News / Economy

    Sotheby's Enlists eBay to Expand Live Auction Bidding

    FILE - A Sotheby's employee poses with a Chelsea scolopendrium-molded teapot (dated c.1750), believed to be the only surviving example of this pattern, at Sotheby's auction house in London, May 9, 2014.
    FILE - A Sotheby's employee poses with a Chelsea scolopendrium-molded teapot (dated c.1750), believed to be the only surviving example of this pattern, at Sotheby's auction house in London, May 9, 2014.
    Reuters

    Two of the biggest names in auction sales, the traditional Sotheby's and the digital pioneer eBay, said on Monday they are joining forces to make it easier to buy antiques, collectibles and works of fine art online.

    The two plan to stream selected auctions with live bidding in real time late this year or early in 2015 from Sotheby's New York headquarters.

    The deal will connect the 270-year-old Sotheby's, with its extensive inventory of fine art, antiques, books, jewels, watches and furniture, with eBay's 145 million active buyers around the world.

    “We are joining with eBay to make our sales more accessible to the broadest possible audience around the world,” Bruno Vinciguerra, Sotheby's chief operating officer, said in a statement.

    Traditional evening auctions, where contemporary or Impressionist works of art can sell for $50 million and more, will not be included on eBay. Auctions from other locations such as London, Hong Kong, Paris or Geneva could follow in the future.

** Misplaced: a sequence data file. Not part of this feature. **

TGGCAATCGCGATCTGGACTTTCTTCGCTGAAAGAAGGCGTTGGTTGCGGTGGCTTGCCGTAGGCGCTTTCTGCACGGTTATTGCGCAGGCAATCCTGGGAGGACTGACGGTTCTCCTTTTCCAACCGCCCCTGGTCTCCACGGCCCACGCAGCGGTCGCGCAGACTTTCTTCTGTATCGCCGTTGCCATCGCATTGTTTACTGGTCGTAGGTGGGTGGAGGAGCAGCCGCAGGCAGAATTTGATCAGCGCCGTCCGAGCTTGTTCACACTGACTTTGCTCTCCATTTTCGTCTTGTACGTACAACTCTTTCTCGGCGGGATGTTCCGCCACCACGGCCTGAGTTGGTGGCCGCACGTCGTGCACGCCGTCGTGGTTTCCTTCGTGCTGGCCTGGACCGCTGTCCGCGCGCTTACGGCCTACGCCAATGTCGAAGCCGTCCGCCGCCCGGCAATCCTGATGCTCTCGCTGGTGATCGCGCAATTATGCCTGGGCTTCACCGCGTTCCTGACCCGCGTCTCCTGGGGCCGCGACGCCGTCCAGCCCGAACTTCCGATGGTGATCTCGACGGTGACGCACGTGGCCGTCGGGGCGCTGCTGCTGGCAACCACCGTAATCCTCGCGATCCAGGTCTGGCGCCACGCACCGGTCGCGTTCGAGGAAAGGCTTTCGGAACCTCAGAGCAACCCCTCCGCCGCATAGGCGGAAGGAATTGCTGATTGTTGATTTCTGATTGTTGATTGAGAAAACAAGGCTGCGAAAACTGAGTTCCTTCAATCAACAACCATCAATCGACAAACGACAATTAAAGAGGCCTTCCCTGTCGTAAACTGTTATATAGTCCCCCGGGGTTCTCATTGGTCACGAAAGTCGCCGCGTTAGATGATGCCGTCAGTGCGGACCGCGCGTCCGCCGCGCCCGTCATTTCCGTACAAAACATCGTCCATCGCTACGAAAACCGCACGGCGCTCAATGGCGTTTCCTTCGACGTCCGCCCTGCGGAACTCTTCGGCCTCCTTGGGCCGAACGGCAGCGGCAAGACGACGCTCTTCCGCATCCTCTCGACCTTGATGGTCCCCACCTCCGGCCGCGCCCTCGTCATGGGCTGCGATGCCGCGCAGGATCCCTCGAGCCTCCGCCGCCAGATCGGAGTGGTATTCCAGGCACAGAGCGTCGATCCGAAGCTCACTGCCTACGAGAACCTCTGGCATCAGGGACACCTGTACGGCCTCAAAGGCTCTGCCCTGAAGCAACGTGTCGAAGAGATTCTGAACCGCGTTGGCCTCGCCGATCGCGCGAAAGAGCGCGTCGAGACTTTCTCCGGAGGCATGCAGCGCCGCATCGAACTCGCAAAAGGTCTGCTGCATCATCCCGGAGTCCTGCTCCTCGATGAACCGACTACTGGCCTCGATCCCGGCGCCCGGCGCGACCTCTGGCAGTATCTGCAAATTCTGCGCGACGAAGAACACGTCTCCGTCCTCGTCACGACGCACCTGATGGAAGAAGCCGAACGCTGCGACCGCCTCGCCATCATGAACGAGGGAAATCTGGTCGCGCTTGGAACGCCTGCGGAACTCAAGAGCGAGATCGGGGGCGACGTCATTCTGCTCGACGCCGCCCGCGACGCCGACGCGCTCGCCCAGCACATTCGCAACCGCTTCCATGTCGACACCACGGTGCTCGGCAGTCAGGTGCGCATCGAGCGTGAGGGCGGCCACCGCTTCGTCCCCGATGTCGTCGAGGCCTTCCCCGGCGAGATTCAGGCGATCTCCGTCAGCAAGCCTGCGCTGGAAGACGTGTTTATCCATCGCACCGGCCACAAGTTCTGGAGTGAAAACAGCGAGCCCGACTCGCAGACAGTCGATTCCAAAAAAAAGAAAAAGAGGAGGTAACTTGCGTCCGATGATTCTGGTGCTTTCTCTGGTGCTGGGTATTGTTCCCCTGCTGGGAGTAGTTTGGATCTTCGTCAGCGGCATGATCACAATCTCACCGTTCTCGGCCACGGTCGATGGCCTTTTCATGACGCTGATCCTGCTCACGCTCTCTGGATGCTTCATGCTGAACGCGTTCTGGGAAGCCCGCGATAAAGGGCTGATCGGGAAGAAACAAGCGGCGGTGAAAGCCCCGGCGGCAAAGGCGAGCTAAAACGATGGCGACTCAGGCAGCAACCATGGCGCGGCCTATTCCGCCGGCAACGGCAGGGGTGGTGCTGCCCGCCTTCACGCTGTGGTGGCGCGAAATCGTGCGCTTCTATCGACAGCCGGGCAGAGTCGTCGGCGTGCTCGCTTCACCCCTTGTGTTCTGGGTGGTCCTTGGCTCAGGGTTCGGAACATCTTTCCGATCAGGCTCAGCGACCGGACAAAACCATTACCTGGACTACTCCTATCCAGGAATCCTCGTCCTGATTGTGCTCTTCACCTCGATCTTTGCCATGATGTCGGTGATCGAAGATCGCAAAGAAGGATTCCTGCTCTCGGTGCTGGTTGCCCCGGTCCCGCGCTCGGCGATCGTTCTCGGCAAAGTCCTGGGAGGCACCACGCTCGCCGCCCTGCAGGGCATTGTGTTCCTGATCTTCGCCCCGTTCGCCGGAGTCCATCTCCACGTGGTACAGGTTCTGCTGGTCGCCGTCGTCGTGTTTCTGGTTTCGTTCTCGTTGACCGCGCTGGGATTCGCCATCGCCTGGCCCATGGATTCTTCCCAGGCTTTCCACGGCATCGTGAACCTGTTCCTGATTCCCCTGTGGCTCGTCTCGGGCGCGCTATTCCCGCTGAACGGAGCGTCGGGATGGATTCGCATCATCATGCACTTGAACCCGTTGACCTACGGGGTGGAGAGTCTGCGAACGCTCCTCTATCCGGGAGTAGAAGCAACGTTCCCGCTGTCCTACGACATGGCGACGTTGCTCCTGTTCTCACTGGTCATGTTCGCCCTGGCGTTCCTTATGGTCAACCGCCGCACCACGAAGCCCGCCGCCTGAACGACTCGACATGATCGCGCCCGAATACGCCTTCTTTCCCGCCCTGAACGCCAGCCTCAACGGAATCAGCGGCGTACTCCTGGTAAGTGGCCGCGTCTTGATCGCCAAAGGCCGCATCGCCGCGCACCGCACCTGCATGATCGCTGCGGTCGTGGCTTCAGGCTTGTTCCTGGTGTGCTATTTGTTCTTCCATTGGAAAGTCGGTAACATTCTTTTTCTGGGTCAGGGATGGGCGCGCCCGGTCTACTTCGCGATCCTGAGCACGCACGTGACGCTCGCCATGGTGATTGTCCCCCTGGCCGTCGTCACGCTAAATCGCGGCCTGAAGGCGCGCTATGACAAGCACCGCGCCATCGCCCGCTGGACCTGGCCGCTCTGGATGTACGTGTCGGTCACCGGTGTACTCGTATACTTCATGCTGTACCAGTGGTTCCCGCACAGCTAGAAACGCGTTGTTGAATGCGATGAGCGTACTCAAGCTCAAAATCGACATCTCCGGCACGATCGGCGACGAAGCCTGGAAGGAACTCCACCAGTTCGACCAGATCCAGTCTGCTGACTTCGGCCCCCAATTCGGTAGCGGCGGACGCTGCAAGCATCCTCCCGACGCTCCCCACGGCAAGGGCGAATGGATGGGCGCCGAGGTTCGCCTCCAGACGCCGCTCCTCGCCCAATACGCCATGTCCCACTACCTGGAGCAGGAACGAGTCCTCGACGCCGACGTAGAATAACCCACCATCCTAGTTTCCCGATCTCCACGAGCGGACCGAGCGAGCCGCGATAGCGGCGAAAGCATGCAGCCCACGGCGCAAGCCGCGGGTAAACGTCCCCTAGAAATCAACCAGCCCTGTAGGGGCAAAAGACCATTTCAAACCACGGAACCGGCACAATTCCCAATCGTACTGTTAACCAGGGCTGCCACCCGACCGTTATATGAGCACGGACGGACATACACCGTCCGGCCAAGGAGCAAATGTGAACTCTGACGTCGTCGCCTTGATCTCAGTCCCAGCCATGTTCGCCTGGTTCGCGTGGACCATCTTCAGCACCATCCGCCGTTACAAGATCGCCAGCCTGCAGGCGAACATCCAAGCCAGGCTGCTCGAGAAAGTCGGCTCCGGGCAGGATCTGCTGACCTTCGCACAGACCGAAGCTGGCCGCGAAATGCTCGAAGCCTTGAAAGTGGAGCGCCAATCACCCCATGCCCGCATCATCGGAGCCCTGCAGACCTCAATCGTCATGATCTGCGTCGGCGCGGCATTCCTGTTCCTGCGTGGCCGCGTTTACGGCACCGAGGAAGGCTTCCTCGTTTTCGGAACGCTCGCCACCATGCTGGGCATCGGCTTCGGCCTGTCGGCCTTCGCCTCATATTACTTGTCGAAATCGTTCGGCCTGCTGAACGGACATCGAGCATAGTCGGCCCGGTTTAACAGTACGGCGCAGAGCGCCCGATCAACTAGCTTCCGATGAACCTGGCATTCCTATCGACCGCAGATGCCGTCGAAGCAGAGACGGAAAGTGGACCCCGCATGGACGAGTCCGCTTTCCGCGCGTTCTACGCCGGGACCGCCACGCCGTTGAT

Auction houses, including Sotheby's and rival Christie's, have conducted online sales for years. But the deal gives Sotheby's the advantage of eBay's digital technology and online marketing skills, and potentially more bidders and higher prices and sales.

    “Combining our expertise, our ability to source material and authenticate it, and the quality of what Sotheby's offers with eBay's technology platform and reach it makes for a very compelling combination,” Andrew Gully, worldwide director of communications at Sotheby's, told Reuters.

    “The audience is so large I don't think at this point we can predict specifically what impact it will have. But with more bidders it is logical to assume prices can go higher in an auction,” he added.

    Auctions of jewelry, watches, prints, wine, photographs and some fine art are expected to be streamed online with prices in the range of $5,000 to $100,000.

    Themed auctions, such as Sotheby's recent roll n' rock memorabilia sale, may also be streamed online.

    The venture comes as the prices of individual works of art at auction have escalated to record highs. Francis Bacon's triptych painting “Three Studies of Lucian Freud” sold for $142.4 million last November in New York, the highest price ever for an item sold at auction.

    Total sales in the global art and antiques market rose 8 percent to $65.9 billion last year, the highest level since 2007, with Asian buyers playing an increasingly important role,  according to the European Fine Art Foundation's annual report.

    Online sales could grow at a rate of at least 25 percent per year after accounting for around 5 percent of sales in 2013, the foundation said.

    Sotheby's said online bidders competed for 17 percent of the total lots it offered in 2013 while the number of lots purchased online jumped 36 percent compared to 2012.

    John James Audubon's book “The Birds of America,” which fetched $3.5 million, set the record for an online purchase in a live auction at Sotheby's in April.

    For eBay, the deal with Sotheby's is a chance to expand into the live auction market.

    “When we combine its inventory with eBay's technology platform and global reach, we can give people access to the world's finest, most inspiring items - anytime, anywhere and from any device,” said Devin Wenig, the president of eBay Marketplaces.

    Shares of Sotheby's closed up 1 percent, or 40 cents, at $40.09 on Monday. Shares of eBay finished down 0.7 percent, or 34 cents, at $51.16.

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